Similarly, in online retail stores, businesses discover correlations in customer purchase patterns, thereby enabling and empowering recommender engines to present meaningful product recommendations to their customers. These engines are not only good at recommendations, but they are also very good at generating revenue for the business. There is no hint in these models as to what causes a customer to have a preference for product A and also for product Z, but if the historical purchase data reveal that the products are correlated, then it is simply smart business sense for you to act on that correlation, even without the causal understanding.
So, I would say that we definitely want to understand causality, and we should never give up our search for the underlying causes, but let us not churn on that problem (which can lead to "analysis paralysis"), instead focus on using the discovered correlations in powerful predictive analytics applications.

AR: Q3. How has Big Data impacted the science of Astrophysics? Can you share some discoveries that were made based on Big Data?

KB: Astronomy data collections have definitely been growing "astronomically" for many years, but the biggest and the best is yet to come, including the LSST (Large Synoptic Survey Telescope) project that will begin construction in the summer of 2014 and the future SKA (Square Kilometer Array). These petascale big data projects promise amazing discoveries. From the terascale projects of the past couple of decades, there have been many important discoveries. For example, from NASA's Kepler mission, we are discovering hundreds of new planets around distant stars via the slight variations in the time series of the stars' light emissions being tracked over several years for more than 100,000 stars. In the first large surveys of galaxies' distances in the 1980's, we found large voids in the Universe, regions that are almost devoid of massive galaxies, leading to a better understanding of the massive large-scale structure of the Universe -- it has essentially the same structure as soap bubbles: the majority of massive galaxies and clusters of galaxies reside on the surfaces of enormous bubble-like regions of space, with almost nothing within the interior regions of the bubble-like structure. We also found extremely rare ultra-luminous galaxies emitting enormous infrared radiation, caused by super-starbursts inside these galaxies -- these were discovered after studying the properties of millions of galaxies.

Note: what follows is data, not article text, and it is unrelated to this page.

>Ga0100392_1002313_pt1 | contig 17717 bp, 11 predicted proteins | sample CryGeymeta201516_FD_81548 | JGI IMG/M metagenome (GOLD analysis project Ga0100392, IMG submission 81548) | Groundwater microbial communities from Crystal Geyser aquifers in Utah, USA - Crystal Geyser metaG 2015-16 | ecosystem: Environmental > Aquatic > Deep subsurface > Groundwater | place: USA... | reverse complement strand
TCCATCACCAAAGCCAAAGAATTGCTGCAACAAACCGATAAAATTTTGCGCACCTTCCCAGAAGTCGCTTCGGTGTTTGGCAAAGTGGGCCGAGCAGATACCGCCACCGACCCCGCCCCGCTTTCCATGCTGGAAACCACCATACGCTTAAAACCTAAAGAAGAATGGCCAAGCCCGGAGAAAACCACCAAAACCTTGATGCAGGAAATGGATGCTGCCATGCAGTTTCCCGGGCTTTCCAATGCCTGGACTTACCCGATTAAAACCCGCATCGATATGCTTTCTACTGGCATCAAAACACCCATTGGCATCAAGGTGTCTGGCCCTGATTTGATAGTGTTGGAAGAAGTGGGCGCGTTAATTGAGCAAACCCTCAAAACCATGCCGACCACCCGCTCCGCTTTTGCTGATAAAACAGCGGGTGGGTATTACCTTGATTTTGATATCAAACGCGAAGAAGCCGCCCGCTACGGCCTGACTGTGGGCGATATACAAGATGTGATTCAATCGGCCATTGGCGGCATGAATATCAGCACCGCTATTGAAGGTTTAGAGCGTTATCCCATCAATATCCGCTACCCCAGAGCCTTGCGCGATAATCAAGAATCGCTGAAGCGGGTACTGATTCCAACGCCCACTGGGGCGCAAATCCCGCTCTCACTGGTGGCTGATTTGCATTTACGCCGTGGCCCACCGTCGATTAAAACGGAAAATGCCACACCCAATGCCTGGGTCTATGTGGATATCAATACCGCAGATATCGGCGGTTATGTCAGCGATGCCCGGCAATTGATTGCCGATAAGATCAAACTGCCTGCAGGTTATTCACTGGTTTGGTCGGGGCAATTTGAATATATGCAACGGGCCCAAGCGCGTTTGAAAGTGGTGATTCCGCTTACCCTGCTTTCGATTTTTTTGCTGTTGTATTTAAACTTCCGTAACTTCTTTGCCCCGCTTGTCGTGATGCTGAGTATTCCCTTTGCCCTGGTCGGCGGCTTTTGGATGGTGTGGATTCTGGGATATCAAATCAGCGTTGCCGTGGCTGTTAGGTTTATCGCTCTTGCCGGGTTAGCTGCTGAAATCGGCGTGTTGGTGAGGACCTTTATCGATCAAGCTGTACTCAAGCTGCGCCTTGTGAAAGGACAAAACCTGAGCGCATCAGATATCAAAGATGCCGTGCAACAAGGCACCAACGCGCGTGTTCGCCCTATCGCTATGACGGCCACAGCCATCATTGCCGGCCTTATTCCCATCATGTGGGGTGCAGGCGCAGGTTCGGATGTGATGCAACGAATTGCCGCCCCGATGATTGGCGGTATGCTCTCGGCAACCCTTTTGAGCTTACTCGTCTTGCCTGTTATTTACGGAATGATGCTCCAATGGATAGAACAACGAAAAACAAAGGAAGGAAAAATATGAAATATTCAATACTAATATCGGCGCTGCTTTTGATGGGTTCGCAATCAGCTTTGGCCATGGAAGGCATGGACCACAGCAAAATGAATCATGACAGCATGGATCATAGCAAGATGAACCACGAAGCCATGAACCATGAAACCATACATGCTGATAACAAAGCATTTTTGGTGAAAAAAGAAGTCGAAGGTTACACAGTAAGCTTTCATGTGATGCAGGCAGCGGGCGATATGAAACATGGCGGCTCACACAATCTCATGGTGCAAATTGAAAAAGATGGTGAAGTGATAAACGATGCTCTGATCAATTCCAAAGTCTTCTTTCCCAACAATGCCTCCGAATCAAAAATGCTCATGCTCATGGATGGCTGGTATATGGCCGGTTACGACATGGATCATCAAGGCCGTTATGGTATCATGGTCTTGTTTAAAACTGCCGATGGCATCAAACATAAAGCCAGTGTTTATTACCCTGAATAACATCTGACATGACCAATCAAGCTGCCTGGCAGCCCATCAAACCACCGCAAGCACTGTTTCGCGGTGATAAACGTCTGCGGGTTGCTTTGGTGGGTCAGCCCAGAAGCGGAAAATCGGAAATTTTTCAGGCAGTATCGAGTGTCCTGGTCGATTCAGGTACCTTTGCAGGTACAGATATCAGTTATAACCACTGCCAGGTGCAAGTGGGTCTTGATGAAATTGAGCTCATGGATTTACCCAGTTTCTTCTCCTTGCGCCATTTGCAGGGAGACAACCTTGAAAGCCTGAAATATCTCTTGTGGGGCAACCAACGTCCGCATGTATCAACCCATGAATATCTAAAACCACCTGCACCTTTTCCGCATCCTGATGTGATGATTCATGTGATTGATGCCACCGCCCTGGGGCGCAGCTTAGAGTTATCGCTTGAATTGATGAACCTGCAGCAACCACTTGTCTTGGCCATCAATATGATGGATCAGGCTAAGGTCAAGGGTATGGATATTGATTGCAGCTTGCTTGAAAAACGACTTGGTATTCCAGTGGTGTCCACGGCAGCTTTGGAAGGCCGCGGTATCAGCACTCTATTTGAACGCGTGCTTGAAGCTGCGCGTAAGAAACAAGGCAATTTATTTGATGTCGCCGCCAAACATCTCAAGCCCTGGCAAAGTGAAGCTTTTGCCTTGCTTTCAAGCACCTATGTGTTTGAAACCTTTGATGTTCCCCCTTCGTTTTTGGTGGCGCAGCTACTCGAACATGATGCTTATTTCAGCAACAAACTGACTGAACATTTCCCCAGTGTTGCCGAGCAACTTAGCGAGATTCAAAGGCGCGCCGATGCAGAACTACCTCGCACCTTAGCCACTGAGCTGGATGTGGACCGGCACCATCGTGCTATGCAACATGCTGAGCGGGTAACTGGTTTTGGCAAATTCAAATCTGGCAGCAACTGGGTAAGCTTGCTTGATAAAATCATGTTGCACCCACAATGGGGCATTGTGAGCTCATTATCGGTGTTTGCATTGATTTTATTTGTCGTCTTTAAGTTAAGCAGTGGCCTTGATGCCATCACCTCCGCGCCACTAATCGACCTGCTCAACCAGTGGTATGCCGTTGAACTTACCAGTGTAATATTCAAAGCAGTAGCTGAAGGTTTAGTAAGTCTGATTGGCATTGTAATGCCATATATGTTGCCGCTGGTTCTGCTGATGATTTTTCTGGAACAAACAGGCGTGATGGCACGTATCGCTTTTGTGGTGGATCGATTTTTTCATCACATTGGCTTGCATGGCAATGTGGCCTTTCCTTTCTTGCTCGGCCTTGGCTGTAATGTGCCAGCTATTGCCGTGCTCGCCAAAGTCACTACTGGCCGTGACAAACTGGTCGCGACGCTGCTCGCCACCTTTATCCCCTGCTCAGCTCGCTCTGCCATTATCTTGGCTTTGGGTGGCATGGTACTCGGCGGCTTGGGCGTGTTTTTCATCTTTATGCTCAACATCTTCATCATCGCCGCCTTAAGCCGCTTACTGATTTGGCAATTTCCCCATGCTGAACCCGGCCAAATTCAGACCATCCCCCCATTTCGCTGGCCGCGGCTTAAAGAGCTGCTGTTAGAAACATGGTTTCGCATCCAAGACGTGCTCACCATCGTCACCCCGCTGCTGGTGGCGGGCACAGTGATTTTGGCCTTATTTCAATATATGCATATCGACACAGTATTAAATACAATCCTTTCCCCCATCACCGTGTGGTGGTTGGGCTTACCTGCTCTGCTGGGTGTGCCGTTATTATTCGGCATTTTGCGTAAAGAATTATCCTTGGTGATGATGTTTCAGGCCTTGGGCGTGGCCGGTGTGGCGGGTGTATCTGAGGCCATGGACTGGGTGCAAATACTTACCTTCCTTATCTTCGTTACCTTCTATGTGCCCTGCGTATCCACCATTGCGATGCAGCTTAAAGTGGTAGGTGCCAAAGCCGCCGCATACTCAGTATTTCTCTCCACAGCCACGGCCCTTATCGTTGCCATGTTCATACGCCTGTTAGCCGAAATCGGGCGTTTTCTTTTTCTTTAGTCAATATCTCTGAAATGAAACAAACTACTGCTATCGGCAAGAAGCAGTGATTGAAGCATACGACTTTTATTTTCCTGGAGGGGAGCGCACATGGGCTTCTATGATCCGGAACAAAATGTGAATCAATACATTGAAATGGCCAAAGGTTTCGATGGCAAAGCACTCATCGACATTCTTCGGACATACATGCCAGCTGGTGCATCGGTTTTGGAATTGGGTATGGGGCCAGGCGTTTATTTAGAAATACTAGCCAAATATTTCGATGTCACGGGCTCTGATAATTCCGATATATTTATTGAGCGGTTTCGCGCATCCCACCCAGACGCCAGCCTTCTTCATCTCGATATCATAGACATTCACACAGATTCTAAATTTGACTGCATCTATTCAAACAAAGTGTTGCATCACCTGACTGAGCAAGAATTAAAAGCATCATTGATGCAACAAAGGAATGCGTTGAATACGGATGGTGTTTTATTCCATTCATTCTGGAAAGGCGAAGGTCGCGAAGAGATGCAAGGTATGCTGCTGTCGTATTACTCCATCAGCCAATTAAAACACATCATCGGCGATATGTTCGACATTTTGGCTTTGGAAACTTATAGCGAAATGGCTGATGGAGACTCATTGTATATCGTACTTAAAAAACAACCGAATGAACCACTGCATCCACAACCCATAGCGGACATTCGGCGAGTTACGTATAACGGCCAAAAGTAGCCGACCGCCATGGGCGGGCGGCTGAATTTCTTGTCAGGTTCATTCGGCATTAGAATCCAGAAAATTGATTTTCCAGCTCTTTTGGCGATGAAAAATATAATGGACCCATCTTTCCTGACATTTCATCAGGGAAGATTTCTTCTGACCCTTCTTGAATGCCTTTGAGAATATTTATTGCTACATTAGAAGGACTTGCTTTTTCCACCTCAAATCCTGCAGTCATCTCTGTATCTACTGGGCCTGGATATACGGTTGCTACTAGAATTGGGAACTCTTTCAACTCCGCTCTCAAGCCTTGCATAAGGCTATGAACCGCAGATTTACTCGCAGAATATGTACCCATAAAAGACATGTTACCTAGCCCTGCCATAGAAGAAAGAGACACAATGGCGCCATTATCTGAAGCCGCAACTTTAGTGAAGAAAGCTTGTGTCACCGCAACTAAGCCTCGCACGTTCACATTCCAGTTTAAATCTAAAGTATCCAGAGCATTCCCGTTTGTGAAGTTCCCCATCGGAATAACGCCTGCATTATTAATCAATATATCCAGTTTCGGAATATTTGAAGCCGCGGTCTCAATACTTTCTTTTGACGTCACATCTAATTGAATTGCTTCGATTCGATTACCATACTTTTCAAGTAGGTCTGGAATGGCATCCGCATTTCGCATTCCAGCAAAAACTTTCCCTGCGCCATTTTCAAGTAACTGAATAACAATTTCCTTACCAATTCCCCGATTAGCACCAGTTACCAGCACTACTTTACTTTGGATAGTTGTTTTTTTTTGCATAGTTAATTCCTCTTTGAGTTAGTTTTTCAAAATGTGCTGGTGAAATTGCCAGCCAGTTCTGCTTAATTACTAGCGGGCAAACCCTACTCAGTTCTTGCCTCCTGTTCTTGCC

More recently, we used a citizen science project called Galaxy Zoo to empower the general public to help us look at and characterize images of nearly a million galaxies (which was far more than any individual scientist or team of scientists Galaxy Zoo could look at), and our citizen volunteers found totally new classes of astronomical objects (e.g., light echos from dead quasars, and also little green galaxies, which the volunteers dubbed "green peas"). In all of these cases, it was the study of very large databases of objects that led to the discovery of the surprising, interesting, new things. For me, that is the most exciting and exhilarating aspect of big data science -- discovery of the new, unexpected thing. That "novelty discovery" approach works in astronomy, but also in any big data domain! Finding the unknown unknowns is what motivates my work and it is my goal every day as a data scientist.

The second and last part of this interview: Kirk Borne on Decision Science as a Service and Data Science curriculum